public

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public

go public
a. (of a private company) to issue shares for subscription by the public
b. to reveal publicly hitherto confidential information
References in periodicals archive ?
com/updates-on-our-work-to-build-a-21st-century-company/) statement , Airbnb CEO and Head of Community Brian Chesky said the company will not go public this year.
Periods of higher uncertainty can also provide firms with a comprehensive investment prospect, offering them better opportunities to go public.
According to statistics compiled by the Taiwan Stock Exchange (TWSE), as of the end of November, 42 overseas Taiwanese firms had applied to go public via primary listing, half of them from the electronics, biotechnology and medical sectors.
Therefore, the president's decision to go public must be conditional on the president's position being popular.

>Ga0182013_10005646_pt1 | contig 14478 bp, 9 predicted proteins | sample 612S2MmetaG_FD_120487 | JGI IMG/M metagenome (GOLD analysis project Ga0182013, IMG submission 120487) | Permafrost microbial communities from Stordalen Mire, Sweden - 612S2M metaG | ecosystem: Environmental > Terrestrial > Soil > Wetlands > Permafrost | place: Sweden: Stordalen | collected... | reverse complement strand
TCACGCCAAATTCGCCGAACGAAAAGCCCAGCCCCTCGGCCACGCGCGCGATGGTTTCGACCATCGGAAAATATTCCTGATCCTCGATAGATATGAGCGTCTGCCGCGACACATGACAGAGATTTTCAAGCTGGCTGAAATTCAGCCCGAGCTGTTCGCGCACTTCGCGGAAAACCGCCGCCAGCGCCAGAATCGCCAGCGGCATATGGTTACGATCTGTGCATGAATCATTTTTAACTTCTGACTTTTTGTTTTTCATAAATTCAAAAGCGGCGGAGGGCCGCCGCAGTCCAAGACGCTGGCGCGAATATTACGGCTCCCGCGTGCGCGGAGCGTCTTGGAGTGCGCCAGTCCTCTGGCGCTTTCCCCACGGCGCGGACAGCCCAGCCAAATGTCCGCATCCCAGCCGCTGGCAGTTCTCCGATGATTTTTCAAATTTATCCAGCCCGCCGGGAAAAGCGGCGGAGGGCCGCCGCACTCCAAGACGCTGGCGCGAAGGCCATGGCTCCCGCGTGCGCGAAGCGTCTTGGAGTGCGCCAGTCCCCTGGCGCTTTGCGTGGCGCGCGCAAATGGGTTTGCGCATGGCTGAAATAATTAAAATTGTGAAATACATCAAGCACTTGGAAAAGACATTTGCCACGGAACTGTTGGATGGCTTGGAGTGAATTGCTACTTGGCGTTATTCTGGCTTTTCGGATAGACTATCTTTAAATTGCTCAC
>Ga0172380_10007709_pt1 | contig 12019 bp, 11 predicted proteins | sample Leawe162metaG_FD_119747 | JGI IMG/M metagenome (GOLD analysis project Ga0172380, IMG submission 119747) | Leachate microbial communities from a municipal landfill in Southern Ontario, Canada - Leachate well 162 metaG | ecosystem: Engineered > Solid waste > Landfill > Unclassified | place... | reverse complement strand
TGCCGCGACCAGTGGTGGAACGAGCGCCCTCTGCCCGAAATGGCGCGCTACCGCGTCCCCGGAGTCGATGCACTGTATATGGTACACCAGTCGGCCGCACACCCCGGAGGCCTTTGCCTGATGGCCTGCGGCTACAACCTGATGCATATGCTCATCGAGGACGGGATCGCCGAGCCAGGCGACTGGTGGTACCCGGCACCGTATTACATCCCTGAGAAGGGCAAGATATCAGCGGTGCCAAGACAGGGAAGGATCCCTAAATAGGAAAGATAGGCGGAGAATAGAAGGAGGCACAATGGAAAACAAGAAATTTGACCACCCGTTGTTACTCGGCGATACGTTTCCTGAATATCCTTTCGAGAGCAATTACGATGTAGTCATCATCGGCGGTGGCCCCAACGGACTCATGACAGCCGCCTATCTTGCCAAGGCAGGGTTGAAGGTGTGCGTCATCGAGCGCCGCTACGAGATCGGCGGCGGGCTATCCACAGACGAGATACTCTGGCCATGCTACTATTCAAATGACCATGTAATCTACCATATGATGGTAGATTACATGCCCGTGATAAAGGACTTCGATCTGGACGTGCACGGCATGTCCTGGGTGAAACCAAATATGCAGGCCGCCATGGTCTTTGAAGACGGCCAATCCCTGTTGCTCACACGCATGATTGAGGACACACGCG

Fighting fit: Liam and Strike partner Danny Ball on Britain's Got Talent love: Gemma and Liam go public at Young Scot bash
may be the only major firm on track to go public during fiscal 2009 until March 2010.
China-based Founder Securities is expected to go public in 2009.
Khalid Maniar, founder and managing partner of auditing and business advising firm Horwath Mak, agreed that with the current IPO laws such as in the UAE, it is not surprising that family businesses in the region are hesitant to go public "because they don't want to lose control of their businesses.
When we start up an investment in China, we have to put in place all the mechanisms to take it public on the Nasdaq or NYSE (New York Stock Exchange) or in Hong Kong because the markets in China won't be reformed in the next seven to 10 years to allow startups to go public inside China and get the money out," Doll explains.
Com" now that companies with no products and no profits, such as the Palo Alto concern Nanosys, are starting to go public.
NewCastle Investment Corporation became the first New York area firm to go public since early July of last summer.
In an attempt to forgo the lengthy SEC registration procedure with its associated planning and costs, many companies wishing to go public are now engaging in something called a "reverse merger," or "reversing into a public shell.